I've been rereading Alison Bechdel's Are You My Mother? recently. Regular readers of this blog will be aware of how important reading Bechdel's previous graphic memoir, Fun Home, was to my decision to come out as transgender. While I love both books, I admit the later memoir is not as effective as the first, not as immediately gripping. However it has, in its own way, led to another revelation.
Are You My Mother? suffers from a sort of Difficult Second Album Syndrome: quite a lot of the book is devoted to Bechdel trying to work out how to write the book, and this means it isn't as immediately gripping as Fun Home. Bechdel spends a lot of her time in this book visiting various therapists trying to solve the problems caused by her upbringing, and trying to fit in a lot of material about a particular (long-dead) psychoanalyst who fascinates her, Donald Winnicott. Fun Home handled its allusions - to Proust and Joyce mainly - with a lightness of touch that seems to elude its sequel. Yes, there are long digressions on Ulysses or In Search of Lost Time, but these are mere dressing to the book's main concern, Bechdel's reconciliation with her father. In the later book, a lot of the Winnicott stuff, the therapy stuff, seems to overwhelm the text. We are denied the same immediacy in witnessing Bechdel's relationship to her mother.
On my most recent pass through the book, however, it occurred to me that this is only a problem if you assume that Bechdel's mother is who the book is about. Taken on its own merits, and not judged by the standard of Fun Home, it quickly becomes clear that the plot of this book is Bechdel trying to work out the plot of the book. Are You My Mother? is a book about a woman trying to write a book called Are You My Mother?, that being the book you, the reader, now hold in your hand. It isn't quite metatextual game-playing on an Italo Calvino level, but it was enough to really lift the book for me, and give it a feeling of, well, yes, jouissance et plaisir et tout le jazz. It felt a little like striking the right note on a tuning fork and finally working out exactly what key the instrument ought to be tuned in (does music work like that, exactly? I'm a massive musical bluffer. But you know what I mean).
And it was this notion of finding the right key which led me to my own somewhat meta-textual revelation: almost everything I've written this year has actually, on some level, been about the experience I wrote about recently on this blog, of being sexually assaulted by another woman in my early twenties. Almost every word I've written and, indeed, the words I've had others write on me.
My review of Peter Strickland's film was, it seems obvious now, massively influenced by me reliving that event: in fact, it seems pretty clear at this distance that both its greatest strength and its greatest weakness as a review is the fact that I wrote it in the aftermath of feeling full-on triggered by the moment in the film where Cynthia violates Evelyn without her consent. Incidentally, this is why I have very little time for the line of right-wing bullshit which maintains that because of trigger warnings we will create a generation of people unable to appreciate the Great Masterworks of the Literary and Artistic Canon: I believe The Duke of Burgundy is an incredible cinematic achievement, and it triggered the living shit out of me the first time I saw it. The two aren't mutually-exclusive propositions.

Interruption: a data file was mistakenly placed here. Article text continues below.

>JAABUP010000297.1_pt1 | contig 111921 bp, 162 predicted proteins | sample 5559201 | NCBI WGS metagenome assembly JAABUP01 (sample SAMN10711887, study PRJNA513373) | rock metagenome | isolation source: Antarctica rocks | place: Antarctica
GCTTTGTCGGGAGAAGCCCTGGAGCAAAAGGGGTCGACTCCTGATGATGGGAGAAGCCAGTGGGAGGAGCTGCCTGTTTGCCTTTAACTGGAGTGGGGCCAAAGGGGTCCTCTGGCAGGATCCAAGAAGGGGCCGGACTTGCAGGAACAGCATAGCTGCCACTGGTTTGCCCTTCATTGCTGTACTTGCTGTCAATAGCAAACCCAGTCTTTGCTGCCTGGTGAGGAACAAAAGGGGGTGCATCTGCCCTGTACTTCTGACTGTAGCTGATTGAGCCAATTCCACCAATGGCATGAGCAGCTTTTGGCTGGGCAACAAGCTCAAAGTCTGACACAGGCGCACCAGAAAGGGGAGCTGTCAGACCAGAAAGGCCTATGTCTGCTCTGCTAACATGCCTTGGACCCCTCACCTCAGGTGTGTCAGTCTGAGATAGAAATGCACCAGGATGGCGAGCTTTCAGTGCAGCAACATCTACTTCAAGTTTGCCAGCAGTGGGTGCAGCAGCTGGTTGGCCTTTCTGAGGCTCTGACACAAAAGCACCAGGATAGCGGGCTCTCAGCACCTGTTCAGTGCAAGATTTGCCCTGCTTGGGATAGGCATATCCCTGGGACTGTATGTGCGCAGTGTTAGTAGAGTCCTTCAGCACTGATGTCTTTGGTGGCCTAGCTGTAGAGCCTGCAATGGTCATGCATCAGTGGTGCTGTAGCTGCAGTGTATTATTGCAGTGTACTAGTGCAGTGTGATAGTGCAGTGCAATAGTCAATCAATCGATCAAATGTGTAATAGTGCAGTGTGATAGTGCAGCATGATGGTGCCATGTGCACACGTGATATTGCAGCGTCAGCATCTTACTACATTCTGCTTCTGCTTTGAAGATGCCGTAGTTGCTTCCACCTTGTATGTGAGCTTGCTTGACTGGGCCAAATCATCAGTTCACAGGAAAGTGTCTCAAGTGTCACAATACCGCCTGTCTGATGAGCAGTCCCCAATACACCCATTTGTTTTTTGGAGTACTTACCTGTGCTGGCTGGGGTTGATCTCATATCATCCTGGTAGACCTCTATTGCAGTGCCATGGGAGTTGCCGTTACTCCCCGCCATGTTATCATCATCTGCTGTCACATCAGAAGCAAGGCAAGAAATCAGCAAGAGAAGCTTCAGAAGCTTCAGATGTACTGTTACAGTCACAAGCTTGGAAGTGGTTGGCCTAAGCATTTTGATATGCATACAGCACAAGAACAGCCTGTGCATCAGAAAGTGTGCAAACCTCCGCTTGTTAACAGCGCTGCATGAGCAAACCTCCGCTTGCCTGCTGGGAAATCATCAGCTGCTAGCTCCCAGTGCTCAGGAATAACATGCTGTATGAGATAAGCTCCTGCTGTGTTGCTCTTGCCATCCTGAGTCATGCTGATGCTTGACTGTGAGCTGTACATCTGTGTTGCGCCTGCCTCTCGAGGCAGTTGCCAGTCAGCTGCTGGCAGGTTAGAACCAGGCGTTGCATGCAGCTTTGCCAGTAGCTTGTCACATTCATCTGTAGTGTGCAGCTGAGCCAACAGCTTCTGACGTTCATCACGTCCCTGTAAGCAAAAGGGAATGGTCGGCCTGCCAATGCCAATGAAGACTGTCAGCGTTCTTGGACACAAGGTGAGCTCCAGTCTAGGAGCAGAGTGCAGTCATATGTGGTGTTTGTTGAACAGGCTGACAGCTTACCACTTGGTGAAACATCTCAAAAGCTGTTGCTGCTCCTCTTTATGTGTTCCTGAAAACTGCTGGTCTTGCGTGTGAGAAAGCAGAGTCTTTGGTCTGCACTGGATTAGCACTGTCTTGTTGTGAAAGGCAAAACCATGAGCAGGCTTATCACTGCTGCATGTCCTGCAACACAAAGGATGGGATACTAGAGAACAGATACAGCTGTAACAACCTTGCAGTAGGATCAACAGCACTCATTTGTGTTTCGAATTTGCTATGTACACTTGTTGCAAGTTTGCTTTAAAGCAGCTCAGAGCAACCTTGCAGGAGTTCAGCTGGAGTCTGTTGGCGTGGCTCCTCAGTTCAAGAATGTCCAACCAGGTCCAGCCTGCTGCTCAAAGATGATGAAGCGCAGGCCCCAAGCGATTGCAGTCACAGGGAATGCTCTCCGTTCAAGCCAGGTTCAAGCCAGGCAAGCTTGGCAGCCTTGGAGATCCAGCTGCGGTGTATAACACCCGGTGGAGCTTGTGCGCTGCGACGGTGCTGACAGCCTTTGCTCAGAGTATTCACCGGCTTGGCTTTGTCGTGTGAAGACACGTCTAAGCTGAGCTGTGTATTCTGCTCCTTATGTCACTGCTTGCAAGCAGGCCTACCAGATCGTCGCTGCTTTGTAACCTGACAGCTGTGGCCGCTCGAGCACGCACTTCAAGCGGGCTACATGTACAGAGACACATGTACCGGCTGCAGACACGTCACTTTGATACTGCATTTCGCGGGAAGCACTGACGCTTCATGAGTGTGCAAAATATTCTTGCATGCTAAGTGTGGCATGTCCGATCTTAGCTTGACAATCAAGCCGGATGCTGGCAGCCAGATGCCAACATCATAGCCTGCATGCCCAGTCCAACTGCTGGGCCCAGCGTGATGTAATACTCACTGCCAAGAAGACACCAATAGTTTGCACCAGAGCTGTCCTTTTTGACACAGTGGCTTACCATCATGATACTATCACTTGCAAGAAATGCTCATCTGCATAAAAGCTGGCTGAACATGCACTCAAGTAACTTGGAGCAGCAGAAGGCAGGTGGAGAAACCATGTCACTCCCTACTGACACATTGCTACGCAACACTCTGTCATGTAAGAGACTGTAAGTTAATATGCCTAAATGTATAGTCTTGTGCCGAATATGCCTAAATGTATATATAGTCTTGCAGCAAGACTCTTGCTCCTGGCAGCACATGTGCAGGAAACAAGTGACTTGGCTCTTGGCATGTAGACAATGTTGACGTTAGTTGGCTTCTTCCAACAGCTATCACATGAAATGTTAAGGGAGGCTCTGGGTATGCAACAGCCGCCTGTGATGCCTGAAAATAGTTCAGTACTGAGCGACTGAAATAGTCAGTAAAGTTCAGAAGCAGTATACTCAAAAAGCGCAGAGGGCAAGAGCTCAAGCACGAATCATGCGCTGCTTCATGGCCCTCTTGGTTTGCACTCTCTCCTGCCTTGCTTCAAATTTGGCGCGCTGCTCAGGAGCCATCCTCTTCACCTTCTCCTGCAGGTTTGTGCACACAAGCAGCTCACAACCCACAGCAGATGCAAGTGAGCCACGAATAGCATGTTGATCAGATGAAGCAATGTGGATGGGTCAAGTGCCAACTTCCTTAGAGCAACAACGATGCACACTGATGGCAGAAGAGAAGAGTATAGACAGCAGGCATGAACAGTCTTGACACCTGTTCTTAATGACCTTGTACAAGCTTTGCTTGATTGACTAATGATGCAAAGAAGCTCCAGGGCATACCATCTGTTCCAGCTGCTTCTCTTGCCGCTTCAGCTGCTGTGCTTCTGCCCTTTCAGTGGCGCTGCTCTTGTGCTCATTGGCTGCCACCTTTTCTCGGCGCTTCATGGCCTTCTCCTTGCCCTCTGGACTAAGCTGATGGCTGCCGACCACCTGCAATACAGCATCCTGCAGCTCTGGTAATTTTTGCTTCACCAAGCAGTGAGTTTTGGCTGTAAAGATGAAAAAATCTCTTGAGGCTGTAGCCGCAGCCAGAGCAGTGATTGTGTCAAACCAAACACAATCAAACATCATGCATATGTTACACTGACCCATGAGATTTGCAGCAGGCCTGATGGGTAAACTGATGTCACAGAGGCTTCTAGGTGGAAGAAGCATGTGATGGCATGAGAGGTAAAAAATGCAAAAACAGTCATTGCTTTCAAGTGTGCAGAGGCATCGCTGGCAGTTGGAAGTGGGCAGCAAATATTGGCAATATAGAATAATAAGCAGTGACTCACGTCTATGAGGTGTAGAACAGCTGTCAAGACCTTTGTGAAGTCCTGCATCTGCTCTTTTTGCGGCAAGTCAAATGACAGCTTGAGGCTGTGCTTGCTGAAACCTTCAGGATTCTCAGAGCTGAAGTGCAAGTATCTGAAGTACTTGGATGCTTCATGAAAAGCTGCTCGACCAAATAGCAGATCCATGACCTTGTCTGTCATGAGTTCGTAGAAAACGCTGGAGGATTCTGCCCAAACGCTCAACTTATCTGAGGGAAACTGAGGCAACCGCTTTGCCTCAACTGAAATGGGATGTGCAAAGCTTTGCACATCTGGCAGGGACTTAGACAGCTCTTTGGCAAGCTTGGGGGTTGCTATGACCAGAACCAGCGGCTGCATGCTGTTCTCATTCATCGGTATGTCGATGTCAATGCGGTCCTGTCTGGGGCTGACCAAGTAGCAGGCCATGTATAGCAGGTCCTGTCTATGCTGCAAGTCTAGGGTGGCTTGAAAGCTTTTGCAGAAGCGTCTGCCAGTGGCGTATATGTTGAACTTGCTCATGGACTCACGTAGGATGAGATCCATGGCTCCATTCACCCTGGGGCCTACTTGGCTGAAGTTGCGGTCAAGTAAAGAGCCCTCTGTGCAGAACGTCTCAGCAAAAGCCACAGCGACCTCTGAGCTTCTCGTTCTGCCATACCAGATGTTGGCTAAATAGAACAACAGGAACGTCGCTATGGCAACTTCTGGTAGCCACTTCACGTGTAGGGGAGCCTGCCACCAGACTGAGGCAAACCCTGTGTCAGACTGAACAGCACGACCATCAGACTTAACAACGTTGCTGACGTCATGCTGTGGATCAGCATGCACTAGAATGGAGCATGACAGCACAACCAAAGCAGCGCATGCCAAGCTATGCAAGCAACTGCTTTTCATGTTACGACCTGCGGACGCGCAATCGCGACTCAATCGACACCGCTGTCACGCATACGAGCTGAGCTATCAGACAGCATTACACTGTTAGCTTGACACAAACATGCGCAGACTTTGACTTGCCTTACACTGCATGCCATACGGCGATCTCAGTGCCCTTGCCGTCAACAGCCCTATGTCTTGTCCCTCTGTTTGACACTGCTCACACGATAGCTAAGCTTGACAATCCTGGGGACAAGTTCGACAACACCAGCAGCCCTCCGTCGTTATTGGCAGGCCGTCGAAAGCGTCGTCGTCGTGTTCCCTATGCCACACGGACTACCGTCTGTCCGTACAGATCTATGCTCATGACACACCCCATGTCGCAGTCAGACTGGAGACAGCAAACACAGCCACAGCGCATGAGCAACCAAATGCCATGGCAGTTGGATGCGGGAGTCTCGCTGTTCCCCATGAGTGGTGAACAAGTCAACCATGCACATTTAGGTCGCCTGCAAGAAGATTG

I mean, I liked it enough to get the safeword from the film tattooed on my arm. The safeword that is, crucially, ignored during the very scene that triggered me the first time, the scene in which Evelyn essentially tells Cynthia to stop and she...doesn't. At this point, I don't think either of us need to page Dr Freud to see the significance of that piece of body art.
|"If only we could all just say 'pinastri' to end our torments..."|
And so on, through everything else I've written since this Spring (well, maybe not everything - my Magic Mike XXL review doesn't seem to have bore any traces of the crime, which is probably why it was the thing I've enjoyed writing most so far this year). Candour, which was written after a creepy online encounter with a woman who reminded me far too much of the woman who raped me; Clarkson, which starts out as a poem about the quondam Top Gear host but very quickly becomes an anguished rant about consent and rape culture; Hell, even my post-election rant ('Morality is what we do in the dark. What we do when no-one's watching.') is probably coloured by my decidedly untranquil recollection of that experience.
Admitting what that experience was has been difficult, but I can see now that it was where a Hell of a lot of my work this year was leading. And that realisation is the tuning fork sounding, the sudden revelation of the key I need to tune to. I'm not quite sure what I do with this artistically yet but I can now see that doing something with it artistically is what I'm trying to do. And bits of that will feed into Public Address, and it will massively inform what I do with my Howl of the Bantee follow-up show, Feeling Helpless Safely - which is, it's now dazzlingly obvious, a show which is all about consent, in terms of text, structure, and staging - and it'll probably be a major part of the slightly weird thing I'm working on that might just be a novel, and for all I know it's something I'm going to be addressing in my work for quite some fucking time...
...but I'm addressing it. That's what this story's about.